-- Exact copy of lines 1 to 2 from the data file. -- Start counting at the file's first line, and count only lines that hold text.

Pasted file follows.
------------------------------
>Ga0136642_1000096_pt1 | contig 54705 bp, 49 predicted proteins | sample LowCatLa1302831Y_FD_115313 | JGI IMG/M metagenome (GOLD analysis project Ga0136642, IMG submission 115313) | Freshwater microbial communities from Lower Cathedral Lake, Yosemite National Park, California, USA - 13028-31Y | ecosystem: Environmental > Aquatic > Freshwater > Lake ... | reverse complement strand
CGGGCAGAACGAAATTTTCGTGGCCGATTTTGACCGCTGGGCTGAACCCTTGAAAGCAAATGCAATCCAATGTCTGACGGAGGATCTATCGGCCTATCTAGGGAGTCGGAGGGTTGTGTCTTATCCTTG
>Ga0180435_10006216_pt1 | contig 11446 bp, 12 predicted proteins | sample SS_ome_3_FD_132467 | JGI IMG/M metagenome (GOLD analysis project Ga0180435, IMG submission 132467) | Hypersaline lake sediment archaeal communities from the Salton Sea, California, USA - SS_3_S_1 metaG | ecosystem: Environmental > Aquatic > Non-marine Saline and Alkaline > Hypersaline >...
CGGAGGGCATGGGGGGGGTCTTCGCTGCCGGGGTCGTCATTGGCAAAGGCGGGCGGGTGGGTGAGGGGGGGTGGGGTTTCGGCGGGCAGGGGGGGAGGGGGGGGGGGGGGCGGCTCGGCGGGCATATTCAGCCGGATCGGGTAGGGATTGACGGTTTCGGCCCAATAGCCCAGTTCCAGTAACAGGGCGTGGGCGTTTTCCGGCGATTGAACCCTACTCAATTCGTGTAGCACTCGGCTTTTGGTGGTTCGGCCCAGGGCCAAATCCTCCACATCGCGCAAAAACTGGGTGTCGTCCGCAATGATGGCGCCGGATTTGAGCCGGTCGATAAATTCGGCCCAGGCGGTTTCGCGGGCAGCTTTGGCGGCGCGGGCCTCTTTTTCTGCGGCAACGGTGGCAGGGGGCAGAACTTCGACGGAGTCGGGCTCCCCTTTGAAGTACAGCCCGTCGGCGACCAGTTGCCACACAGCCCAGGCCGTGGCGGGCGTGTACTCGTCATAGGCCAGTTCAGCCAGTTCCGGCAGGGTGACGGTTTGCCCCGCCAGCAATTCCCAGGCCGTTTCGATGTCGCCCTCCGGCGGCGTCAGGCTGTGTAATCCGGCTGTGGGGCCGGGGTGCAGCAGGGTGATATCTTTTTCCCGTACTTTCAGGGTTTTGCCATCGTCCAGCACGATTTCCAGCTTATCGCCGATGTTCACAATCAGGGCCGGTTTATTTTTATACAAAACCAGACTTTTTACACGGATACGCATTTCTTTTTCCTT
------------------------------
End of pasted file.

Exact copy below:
>Ga0136642_1000096_pt1 | contig 54705 bp, 49 predicted proteins | sample LowCatLa1302831Y_FD_115313 | JGI IMG/M metagenome (GOLD analysis project Ga0136642, IMG submission 115313) | Freshwater microbial communities from Lower Cathedral Lake, Yosemite National Park, California, USA - 13028-31Y | ecosystem: Environmental > Aquatic > Freshwater > Lake ... | reverse complement strand
CGGGCAGAACGAAATTTTCGTGGCCGATTTTGACCGCTGGGCTGAACCCTTGAAAGCAAATGCAATCCAATGTCTGACGGAGGATCTATCGGCCTATCTAGGGAGTCGGAGGGTTGTGTCTTATCCTTG